Take a minute and think about how what you are about to say will be heard by the other person. Sometimes saying nothing at all in uncomfortable situations is much better than saying the wrong thing!
- Do you always say “Me too!” in conversations? People with low emotional intelligence make the conversation always about them. We all have that “me me me” friend who turns dominates every conversation, story, or situation into something they did better, faster, or whatever! No matter what you say, they’ve been there, done that, only it was better (or much worse) than what you experienced. Having conversations like this continually is exhausting.
I’ve written many articles about stealing conversations and ways to ensure you don’t do that. Don’t be that friend that steals conversations. Don’t make every conversation about you. Focus on the person you are speaking to, and don’t worry about needing to relate. Show interest, not dominance.
- You get stressed very easily. When we are low on emotional intelligence, we tend to bury our feelings (because we don’t always know what to do with the emotions). By stuffing or ignoring them, we aren’t managing the issue, causing us stress.
By learning to deal with what is causing your stress, you will learn to more emotionally intelligent. Statistically, people who fail to use their emotional intelligence are twice as likely to experience anxiety, depression, substance abuse, and even thoughts of suicide. Take a stress course, read a book, listen to a podcast, go for a run, talk with a friend. Don’t sweep it under the carpet and hope it goes away.
- Do you often feel that people just don’t understand you? When we have a hard time expressing ourselves, it is often difficult to know how we impact others. We don’t see how our words are hurtful or helpful. It’s frustrating to feel misunderstood all the time and easy to blame others for not understanding.
I was coaching a client a few years ago who had the greatest of intentions with his team. But he was consistently unsuccessful trying to get his message across, and they accused him of bullying, arrogance, and being a horrible manager. He was a great guy who just lacked a lot of emotional intelligence. He didn’t see anything wrong with communicating the message that something was “a stupid mistake.” He didn’t see how that made the person who made a mistake feel like he was calling them stupid. When we discussed it, he insisted it was a stupid mistake and that the person was stupid at that moment, but he wasn’t calling them stupid all the time. He was frustrated that his words were misunderstood.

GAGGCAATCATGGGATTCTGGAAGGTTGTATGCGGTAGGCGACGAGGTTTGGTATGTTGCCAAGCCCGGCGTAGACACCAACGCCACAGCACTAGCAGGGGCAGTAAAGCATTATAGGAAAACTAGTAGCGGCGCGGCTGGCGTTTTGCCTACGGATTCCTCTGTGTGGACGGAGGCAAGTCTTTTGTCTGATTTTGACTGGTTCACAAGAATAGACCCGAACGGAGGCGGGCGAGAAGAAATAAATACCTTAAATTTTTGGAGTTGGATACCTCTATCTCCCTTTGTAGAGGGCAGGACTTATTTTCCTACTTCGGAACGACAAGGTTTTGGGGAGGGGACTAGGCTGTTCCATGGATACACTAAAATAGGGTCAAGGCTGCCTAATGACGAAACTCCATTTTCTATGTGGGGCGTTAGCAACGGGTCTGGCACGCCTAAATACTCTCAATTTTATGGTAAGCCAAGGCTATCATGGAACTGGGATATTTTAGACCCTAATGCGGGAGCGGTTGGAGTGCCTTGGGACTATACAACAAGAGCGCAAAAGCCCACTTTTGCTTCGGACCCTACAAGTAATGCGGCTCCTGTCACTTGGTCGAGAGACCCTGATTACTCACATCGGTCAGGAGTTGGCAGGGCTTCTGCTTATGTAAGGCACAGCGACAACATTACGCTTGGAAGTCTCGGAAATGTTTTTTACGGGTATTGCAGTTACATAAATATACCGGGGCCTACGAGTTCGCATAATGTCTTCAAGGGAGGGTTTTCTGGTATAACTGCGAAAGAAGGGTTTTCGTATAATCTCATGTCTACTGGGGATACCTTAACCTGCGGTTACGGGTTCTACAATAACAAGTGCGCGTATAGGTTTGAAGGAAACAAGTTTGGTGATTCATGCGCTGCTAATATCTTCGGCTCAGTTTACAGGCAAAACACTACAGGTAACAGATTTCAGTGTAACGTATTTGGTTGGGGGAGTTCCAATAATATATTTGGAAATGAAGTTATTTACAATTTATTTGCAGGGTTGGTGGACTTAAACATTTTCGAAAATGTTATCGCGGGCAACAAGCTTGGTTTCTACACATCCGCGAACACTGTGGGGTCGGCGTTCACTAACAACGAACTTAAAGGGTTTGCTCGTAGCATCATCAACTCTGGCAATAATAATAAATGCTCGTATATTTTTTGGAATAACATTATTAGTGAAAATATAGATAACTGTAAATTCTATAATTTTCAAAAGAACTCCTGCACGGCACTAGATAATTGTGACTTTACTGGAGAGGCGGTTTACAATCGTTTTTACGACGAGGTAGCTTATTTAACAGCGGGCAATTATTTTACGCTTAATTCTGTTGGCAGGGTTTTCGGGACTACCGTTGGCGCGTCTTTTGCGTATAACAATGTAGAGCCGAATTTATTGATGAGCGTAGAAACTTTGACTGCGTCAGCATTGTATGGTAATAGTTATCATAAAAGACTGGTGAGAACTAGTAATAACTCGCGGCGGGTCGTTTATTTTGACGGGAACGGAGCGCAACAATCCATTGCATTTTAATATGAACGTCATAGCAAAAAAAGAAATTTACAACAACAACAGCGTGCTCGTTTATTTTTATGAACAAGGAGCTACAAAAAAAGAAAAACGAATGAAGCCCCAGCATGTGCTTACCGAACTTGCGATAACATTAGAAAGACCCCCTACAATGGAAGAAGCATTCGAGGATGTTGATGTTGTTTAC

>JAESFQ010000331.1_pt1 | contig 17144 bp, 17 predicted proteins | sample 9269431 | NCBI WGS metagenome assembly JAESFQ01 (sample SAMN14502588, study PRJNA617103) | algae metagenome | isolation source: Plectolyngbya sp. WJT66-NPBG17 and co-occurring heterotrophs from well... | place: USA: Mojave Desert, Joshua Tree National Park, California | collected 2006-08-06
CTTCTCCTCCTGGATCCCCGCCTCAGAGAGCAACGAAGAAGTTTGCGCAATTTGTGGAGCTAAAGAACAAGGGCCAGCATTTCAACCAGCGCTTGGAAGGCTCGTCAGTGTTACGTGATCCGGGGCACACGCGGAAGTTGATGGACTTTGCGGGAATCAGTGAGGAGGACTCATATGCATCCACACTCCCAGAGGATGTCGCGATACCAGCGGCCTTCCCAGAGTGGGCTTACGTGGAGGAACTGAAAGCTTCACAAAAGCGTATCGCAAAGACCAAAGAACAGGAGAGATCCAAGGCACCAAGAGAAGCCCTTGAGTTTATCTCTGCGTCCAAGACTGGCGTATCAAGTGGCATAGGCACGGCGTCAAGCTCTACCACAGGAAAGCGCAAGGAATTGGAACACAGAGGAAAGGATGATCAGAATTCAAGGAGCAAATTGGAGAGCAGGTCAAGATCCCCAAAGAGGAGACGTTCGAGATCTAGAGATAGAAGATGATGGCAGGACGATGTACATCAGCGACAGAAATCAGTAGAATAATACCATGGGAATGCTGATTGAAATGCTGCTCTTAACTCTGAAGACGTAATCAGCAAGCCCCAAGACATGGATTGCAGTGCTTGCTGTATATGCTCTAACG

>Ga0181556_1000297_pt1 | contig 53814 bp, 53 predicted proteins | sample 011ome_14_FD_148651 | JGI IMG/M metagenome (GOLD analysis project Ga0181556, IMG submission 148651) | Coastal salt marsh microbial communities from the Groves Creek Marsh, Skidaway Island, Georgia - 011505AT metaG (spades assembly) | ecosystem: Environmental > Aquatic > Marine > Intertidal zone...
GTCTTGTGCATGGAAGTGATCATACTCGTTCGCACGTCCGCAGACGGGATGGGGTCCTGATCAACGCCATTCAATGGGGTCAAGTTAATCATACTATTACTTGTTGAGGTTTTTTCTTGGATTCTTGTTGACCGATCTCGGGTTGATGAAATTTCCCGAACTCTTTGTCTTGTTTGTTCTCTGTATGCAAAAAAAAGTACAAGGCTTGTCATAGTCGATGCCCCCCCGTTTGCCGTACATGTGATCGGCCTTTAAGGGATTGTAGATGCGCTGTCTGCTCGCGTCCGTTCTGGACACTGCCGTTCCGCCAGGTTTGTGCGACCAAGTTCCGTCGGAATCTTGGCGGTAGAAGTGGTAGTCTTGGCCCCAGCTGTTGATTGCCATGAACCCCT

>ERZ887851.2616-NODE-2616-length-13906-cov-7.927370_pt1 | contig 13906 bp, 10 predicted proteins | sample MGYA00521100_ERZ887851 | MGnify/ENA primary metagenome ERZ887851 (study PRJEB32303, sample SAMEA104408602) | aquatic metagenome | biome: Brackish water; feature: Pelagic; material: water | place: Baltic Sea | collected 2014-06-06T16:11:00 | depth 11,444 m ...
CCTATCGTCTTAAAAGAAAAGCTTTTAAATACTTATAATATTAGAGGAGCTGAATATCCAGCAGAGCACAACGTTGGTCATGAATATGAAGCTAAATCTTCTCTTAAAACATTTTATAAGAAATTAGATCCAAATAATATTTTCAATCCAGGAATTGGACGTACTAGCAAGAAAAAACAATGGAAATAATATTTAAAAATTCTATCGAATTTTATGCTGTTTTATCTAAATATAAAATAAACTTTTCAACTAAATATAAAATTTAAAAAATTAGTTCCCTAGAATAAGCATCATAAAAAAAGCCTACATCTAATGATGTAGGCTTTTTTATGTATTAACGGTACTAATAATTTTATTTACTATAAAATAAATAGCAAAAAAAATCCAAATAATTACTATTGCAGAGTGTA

We worked together for a few months, and he learned to write out what he wanted to say so that he could look at it from another perspective (or even have his wife look at it for him). He couldn’t see why the words were hurtful, but he was willing to have someone else look at his intent and help walk him through how to phrase things moving forward.
You can train yourself to increase your emotional intelligence. It takes awareness though (see the Catch 22 on this?) and willingness to admit that our intent and the receipt of that intent aren’t always in sync.
[ctt template=”3″ link=”_lZ5d” via=”yes” ]You can train yourself to increase your emotional intelligence. Check out these quick tips.[/ctt]
I will still get frustrated when people drop their masks or garbage on the ground. I will coach myself that perhaps they just aren’t thinking about others when that happens, and remind myself that I sometimes do things that others don’t understand. Emotional intelligence is something we can all improve on.